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Challenger left Gibraltar, the familiarity of Europe, yet a stone's throw from the north coast of Africa, on January 23, 1873, and headed west. The transect of the Atlantic described in their charter now began in earnest, since temperature readings and water sampling were required every 120 miles from the Canary Islands all the way across the Atlantic Ocean to the Virgin Islands at the edge of the Caribbean Sea. They would stop at many islands; the first of these was Madeira, a Portuguese possession. Here there was some scientific testing, some celebrating, and an encounter with some unexpcted people. Matkin wrote to his mother:

Last Sunday afternoon, at this time, we were leaving Gibraltar, & this Sunday afternoon we are just about to drop anchor at Madeira, distant from there 700 miles, so that we have averaged 100 miles a day & have been dredging fishing & sounding every day for 7 or 8 hours. The deepest bottom yet obtained was at 6 o'clock this morning just as we sighted the Desert Islands, 2,700 fathoms was the depth, or rather more than 3 miles. We could not get in to Tangier it was blowing too hard.

The Desert Islands belong, with Porto Santo, to Madeira, & the whole group belong to Portugal. They are situated to the North East of Africa & are distant from Lisbon 540 miles. They have an area of 330 squar emiles & the population is 120,000. The greater portion of the islands is immense mountains 6,200 ft. high or nearly 5 times as high as Gibraltar. The productions of the Islands are grown at the foot of these mountains, & consist of Sugar, Coffee, arrowroot, oranges, grapes, pomegranates, plantains &c, the fine is the chief product & the principal export is the Wine the Island gives name to, Madeira. Funchal is the principal city & here all the British Merchants reside & there are also a great many invalids here from England for the winter season.

Matkin expounds upon the food, not for the first time:

As soon as we dropped anchor there were scores of Boats round, some to take passengers, & others loaded with Oranges, Nuts, Bananas, Sweet Potatoes, Appes, Figs, & a lot more fruit, some boats had Fish & Turtle, all alive, for sale & in one boat there were several naked boys who commenced diving for money, they would dive right to the bottom, 30 ft, after a penny.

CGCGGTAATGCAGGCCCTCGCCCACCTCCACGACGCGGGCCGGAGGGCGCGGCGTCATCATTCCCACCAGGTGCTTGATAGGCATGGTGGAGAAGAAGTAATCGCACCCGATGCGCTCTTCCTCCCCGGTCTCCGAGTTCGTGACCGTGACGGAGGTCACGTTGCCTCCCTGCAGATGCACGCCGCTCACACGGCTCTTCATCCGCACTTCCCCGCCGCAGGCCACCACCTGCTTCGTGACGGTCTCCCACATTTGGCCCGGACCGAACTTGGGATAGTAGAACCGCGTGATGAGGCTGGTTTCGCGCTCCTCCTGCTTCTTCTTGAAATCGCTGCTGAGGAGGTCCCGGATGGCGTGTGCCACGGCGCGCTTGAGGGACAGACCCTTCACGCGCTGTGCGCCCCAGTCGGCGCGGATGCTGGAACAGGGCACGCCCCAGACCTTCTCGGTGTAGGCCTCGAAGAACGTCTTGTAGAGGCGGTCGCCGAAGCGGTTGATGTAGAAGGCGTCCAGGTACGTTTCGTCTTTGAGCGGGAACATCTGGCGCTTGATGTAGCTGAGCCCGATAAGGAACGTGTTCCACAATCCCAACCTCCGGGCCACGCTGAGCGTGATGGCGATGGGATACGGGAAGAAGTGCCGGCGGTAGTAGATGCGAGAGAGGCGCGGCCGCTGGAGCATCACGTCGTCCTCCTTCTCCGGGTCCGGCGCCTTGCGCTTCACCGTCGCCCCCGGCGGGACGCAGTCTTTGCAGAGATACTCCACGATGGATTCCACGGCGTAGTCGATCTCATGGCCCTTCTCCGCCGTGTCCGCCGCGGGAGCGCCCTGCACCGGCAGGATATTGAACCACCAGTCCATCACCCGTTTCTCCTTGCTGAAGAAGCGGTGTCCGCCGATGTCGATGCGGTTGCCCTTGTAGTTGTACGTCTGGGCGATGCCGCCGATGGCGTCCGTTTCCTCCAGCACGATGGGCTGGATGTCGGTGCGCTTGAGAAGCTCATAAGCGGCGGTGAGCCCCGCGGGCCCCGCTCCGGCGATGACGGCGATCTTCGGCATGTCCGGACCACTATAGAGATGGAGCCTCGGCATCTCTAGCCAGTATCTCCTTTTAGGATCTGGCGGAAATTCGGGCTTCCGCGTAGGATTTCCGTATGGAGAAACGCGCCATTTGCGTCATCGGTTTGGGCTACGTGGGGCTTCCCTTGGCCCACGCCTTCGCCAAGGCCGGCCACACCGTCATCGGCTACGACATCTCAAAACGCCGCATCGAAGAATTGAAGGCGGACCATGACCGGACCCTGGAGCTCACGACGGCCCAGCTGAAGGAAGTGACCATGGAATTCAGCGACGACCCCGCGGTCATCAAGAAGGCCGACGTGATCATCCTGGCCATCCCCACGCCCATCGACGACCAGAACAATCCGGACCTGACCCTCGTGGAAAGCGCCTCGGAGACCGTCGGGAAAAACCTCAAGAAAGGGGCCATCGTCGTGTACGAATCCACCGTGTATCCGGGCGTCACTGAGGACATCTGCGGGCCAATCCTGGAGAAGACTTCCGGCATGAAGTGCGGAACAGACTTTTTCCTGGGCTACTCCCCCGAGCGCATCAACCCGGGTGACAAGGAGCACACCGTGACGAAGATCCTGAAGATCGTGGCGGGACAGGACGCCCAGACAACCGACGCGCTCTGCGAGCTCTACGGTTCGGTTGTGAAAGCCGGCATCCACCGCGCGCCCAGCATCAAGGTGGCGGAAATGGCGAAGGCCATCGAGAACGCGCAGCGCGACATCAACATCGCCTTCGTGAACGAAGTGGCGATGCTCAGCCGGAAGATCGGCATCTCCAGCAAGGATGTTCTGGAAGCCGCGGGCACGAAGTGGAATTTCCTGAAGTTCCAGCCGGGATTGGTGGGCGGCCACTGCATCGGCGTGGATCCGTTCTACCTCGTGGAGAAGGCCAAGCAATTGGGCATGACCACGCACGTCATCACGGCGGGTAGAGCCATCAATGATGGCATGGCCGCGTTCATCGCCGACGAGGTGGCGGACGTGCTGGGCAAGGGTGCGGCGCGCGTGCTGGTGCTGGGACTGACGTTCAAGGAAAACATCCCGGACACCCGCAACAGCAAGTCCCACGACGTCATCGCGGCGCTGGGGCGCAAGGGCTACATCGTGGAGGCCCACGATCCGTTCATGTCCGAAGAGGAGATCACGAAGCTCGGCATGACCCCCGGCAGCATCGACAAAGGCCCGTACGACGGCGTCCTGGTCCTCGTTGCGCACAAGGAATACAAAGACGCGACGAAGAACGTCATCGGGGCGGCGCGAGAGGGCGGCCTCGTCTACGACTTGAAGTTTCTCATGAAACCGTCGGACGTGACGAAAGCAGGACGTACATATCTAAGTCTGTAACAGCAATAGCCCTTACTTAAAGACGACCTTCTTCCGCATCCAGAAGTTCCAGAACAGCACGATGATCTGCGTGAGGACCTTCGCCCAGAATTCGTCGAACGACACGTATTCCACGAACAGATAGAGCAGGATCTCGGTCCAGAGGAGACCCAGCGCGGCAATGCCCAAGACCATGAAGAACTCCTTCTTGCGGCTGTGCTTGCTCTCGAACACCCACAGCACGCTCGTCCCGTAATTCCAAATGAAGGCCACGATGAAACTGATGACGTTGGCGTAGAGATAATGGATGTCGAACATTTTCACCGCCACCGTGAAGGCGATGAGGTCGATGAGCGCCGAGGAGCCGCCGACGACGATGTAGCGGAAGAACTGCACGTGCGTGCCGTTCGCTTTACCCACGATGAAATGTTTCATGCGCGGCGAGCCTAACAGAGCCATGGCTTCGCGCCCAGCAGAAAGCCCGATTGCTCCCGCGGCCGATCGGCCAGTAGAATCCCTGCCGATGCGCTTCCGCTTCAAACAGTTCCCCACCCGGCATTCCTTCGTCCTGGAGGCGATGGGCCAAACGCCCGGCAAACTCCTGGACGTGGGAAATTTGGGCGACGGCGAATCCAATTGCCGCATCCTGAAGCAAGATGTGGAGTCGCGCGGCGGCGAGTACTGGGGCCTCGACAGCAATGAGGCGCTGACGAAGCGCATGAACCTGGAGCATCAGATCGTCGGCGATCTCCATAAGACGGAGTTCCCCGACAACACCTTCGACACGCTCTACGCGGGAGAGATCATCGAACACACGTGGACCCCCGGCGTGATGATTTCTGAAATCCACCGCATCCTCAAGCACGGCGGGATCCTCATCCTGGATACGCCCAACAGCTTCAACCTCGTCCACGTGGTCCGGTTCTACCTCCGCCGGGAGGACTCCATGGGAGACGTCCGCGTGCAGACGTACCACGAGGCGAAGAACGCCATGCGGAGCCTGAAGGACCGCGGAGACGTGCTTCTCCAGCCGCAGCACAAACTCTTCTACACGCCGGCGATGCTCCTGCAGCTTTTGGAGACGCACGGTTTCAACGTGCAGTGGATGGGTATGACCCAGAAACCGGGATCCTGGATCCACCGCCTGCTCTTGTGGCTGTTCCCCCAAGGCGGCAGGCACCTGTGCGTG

Fun in Funchal: Matkin is not given to joining in the sometimes boorish behavior of belowdecks crewmen, we begin to see that his somewhat elevated status and possibly more refined nature cause him some isolation and loneliness on the voyage, of which more later.

Funchal is built at the slope of the mountains & is a beautiful place to look at, something like Gibraltar, but more like Lisbon...A great many of our men went on shore yesterday afternoon & came off staggering, the Madeira didn't agree with them they said. They say it is a beautiful country on shore, the sugar canes look very nice, some of them took Horses & Donkeys & had long rides into the country & up the mountains, one fellow did nothing all the time, but hired 2 men to carry him about in one of their mountain carriages, a sort of Hammock on 2 poles, & you can lay back in it & smoke as this man did. He says he tired 4 men out carrying him about & it cost him 4/7. They all came off at 8 oclock & had to fall in for inspection, some of them did look comical & slept on deck all night. One man kept trying to say "Dismiss" , without any s's. I did not get on shore myself, but shall try & go this afternoon

 

The Mayor & Mayoress of Edinburgh are on boasd now with Professor Thompson--they are staying here for the winter. I hope to have a nice walk when I get on shore for I don't get any exercise in the ship. I have not got such a fine Issuing Room & Office as I had in the "Audacious" for this place in this ship is below the water & all my writing has to be done by candlelight, & I have to stand up all day as there is no room for a seat. The Stew'd does his writing up in the Paymaster's Office.

I hope this will find Father a good deal better, I wish he could winter here like the Mayor of Edinburgh.